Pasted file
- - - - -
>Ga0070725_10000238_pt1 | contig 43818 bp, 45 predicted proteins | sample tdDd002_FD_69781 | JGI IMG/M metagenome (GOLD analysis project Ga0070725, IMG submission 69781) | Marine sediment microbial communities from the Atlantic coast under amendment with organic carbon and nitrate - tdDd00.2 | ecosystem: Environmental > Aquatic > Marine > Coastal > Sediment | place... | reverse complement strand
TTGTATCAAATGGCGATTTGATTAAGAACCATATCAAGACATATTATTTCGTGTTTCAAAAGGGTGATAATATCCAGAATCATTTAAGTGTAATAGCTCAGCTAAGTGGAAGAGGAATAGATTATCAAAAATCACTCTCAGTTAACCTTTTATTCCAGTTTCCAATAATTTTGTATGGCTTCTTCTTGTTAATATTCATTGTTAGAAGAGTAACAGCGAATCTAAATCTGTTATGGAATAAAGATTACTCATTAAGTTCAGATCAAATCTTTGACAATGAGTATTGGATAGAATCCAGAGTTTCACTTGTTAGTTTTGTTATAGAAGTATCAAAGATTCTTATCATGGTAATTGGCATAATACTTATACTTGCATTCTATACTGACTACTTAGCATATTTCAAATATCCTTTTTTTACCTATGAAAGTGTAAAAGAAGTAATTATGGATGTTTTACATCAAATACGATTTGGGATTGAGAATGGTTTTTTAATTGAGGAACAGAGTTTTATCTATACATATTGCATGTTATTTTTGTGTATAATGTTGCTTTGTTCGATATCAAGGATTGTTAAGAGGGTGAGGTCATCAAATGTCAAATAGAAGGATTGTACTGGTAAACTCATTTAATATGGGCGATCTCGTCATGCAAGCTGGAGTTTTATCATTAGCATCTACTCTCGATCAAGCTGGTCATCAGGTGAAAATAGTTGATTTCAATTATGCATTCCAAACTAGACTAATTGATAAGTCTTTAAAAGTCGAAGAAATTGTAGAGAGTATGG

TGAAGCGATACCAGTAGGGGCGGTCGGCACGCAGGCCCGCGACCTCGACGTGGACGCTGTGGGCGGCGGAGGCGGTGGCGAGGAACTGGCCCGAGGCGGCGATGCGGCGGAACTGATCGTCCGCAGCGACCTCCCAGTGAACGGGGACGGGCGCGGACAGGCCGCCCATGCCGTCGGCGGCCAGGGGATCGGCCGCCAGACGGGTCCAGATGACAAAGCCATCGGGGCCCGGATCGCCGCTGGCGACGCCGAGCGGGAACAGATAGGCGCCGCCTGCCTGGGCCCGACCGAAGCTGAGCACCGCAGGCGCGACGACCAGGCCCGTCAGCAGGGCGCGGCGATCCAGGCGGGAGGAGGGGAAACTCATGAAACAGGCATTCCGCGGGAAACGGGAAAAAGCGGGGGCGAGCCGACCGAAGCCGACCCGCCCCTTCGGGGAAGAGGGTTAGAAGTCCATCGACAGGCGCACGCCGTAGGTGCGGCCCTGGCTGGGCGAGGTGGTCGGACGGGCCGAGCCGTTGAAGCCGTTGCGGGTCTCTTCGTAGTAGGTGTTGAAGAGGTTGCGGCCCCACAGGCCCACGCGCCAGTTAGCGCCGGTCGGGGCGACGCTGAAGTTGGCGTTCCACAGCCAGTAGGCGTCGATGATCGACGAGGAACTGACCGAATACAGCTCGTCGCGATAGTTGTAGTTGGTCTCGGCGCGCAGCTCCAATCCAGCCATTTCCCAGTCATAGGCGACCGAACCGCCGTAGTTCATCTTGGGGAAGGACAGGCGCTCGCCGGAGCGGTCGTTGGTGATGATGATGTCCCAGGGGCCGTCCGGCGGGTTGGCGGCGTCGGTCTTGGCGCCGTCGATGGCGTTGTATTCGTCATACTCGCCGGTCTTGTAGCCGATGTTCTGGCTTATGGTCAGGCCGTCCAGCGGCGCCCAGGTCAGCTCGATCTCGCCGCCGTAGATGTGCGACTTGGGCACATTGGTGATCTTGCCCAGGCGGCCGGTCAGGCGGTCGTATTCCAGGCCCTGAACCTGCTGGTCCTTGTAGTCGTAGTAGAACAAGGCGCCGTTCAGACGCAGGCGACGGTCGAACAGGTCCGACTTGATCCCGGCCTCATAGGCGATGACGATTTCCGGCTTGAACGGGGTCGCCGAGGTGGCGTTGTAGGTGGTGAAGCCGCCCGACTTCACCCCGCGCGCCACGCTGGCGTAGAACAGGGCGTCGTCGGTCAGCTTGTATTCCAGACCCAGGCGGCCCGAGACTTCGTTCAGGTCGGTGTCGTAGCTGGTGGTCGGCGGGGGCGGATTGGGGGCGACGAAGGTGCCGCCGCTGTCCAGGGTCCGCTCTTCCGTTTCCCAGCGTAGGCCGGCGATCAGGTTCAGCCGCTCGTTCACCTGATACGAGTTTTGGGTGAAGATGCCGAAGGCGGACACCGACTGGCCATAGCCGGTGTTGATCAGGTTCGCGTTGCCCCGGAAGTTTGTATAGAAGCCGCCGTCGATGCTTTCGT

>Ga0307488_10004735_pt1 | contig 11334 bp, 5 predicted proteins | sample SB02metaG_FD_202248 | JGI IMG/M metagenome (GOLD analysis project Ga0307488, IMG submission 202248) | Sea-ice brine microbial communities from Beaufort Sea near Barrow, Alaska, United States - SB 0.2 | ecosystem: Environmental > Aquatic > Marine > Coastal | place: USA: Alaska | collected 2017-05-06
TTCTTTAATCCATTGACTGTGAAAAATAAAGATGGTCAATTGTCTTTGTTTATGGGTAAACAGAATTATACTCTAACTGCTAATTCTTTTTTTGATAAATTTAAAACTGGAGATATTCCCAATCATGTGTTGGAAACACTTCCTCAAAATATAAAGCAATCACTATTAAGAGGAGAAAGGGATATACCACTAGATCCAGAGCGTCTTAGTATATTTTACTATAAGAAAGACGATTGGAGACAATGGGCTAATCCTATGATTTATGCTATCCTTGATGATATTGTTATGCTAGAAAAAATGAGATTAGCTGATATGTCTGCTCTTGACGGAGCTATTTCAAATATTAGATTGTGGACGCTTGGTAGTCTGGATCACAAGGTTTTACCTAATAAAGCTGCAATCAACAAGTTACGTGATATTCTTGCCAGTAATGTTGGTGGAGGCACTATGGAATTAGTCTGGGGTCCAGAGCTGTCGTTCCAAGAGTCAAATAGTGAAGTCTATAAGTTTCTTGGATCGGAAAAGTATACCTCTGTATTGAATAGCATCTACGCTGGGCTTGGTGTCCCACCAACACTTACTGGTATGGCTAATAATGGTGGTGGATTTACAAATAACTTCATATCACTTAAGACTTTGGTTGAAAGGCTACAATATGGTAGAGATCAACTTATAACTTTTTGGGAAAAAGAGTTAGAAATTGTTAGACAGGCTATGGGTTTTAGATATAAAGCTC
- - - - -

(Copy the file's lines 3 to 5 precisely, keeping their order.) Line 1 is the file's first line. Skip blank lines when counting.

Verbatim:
TGAAGCGATACCAGTAGGGGCGGTCGGCACGCAGGCCCGCGACCTCGACGTGGACGCTGTGGGCGGCGGAGGCGGTGGCGAGGAACTGGCCCGAGGCGGCGATGCGGCGGAACTGATCGTCCGCAGCGACCTCCCAGTGAACGGGGACGGGCGCGGACAGGCCGCCCATGCCGTCGGCGGCCAGGGGATCGGCCGCCAGACGGGTCCAGATGACAAAGCCATCGGGGCCCGGATCGCCGCTGGCGACGCCGAGCGGGAACAGATAGGCGCCGCCTGCCTGGGCCCGACCGAAGCTGAGCACCGCAGGCGCGACGACCAGGCCCGTCAGCAGGGCGCGGCGATCCAGGCGGGAGGAGGGGAAACTCATGAAACAGGCATTCCGCGGGAAACGGGAAAAAGCGGGGGCGAGCCGACCGAAGCCGACCCGCCCCTTCGGGGAAGAGGGTTAGAAGTCCATCGACAGGCGCACGCCGTAGGTGCGGCCCTGGCTGGGCGAGGTGGTCGGACGGGCCGAGCCGTTGAAGCCGTTGCGGGTCTCTTCGTAGTAGGTGTTGAAGAGGTTGCGGCCCCACAGGCCCACGCGCCAGTTAGCGCCGGTCGGGGCGACGCTGAAGTTGGCGTTCCACAGCCAGTAGGCGTCGATGATCGACGAGGAACTGACCGAATACAGCTCGTCGCGATAGTTGTAGTTGGTCTCGGCGCGCAGCTCCAATCCAGCCATTTCCCAGTCATAGGCGACCGAACCGCCGTAGTTCATCTTGGGGAAGGACAGGCGCTCGCCGGAGCGGTCGTTGGTGATGATGATGTCCCAGGGGCCGTCCGGCGGGTTGGCGGCGTCGGTCTTGGCGCCGTCGATGGCGTTGTATTCGTCATACTCGCCGGTCTTGTAGCCGATGTTCTGGCTTATGGTCAGGCCGTCCAGCGGCGCCCAGGTCAGCTCGATCTCGCCGCCGTAGATGTGCGACTTGGGCACATTGGTGATCTTGCCCAGGCGGCCGGTCAGGCGGTCGTATTCCAGGCCCTGAACCTGCTGGTCCTTGTAGTCGTAGTAGAACAAGGCGCCGTTCAGACGCAGGCGACGGTCGAACAGGTCCGACTTGATCCCGGCCTCATAGGCGATGACGATTTCCGGCTTGAACGGGGTCGCCGAGGTGGCGTTGTAGGTGGTGAAGCCGCCCGACTTCACCCCGCGCGCCACGCTGGCGTAGAACAGGGCGTCGTCGGTCAGCTTGTATTCCAGACCCAGGCGGCCCGAGACTTCGTTCAGGTCGGTGTCGTAGCTGGTGGTCGGCGGGGGCGGATTGGGGGCGACGAAGGTGCCGCCGCTGTCCAGGGTCCGCTCTTCCGTTTCCCAGCGTAGGCCGGCGATCAGGTTCAGCCGCTCGTTCACCTGATACGAGTTTTGGGTGAAGATGCCGAAGGCGGACACCGACTGGCCATAGCCGGTGTTGATCAGGTTCGCGTTGCCCCGGAAGTTTGTATAGAAGCCGCCGTCGATGCTTTCGT

>Ga0307488_10004735_pt1 | contig 11334 bp, 5 predicted proteins | sample SB02metaG_FD_202248 | JGI IMG/M metagenome (GOLD analysis project Ga0307488, IMG submission 202248) | Sea-ice brine microbial communities from Beaufort Sea near Barrow, Alaska, United States - SB 0.2 | ecosystem: Environmental > Aquatic > Marine > Coastal | place: USA: Alaska | collected 2017-05-06
TTCTTTAATCCATTGACTGTGAAAAATAAAGATGGTCAATTGTCTTTGTTTATGGGTAAACAGAATTATACTCTAACTGCTAATTCTTTTTTTGATAAATTTAAAACTGGAGATATTCCCAATCATGTGTTGGAAACACTTCCTCAAAATATAAAGCAATCACTATTAAGAGGAGAAAGGGATATACCACTAGATCCAGAGCGTCTTAGTATATTTTACTATAAGAAAGACGATTGGAGACAATGGGCTAATCCTATGATTTATGCTATCCTTGATGATATTGTTATGCTAGAAAAAATGAGATTAGCTGATATGTCTGCTCTTGACGGAGCTATTTCAAATATTAGATTGTGGACGCTTGGTAGTCTGGATCACAAGGTTTTACCTAATAAAGCTGCAATCAACAAGTTACGTGATATTCTTGCCAGTAATGTTGGTGGAGGCACTATGGAATTAGTCTGGGGTCCAGAGCTGTCGTTCCAAGAGTCAAATAGTGAAGTCTATAAGTTTCTTGGATCGGAAAAGTATACCTCTGTATTGAATAGCATCTACGCTGGGCTTGGTGTCCCACCAACACTTACTGGTATGGCTAATAATGGTGGTGGATTTACAAATAACTTCATATCACTTAAGACTTTGGTTGAAAGGCTACAATATGGTAGAGATCAACTTATAACTTTTTGGGAAAAAGAGTTAGAAATTGTTAGACAGGCTATGGGTTTTAGATATAAAGCTC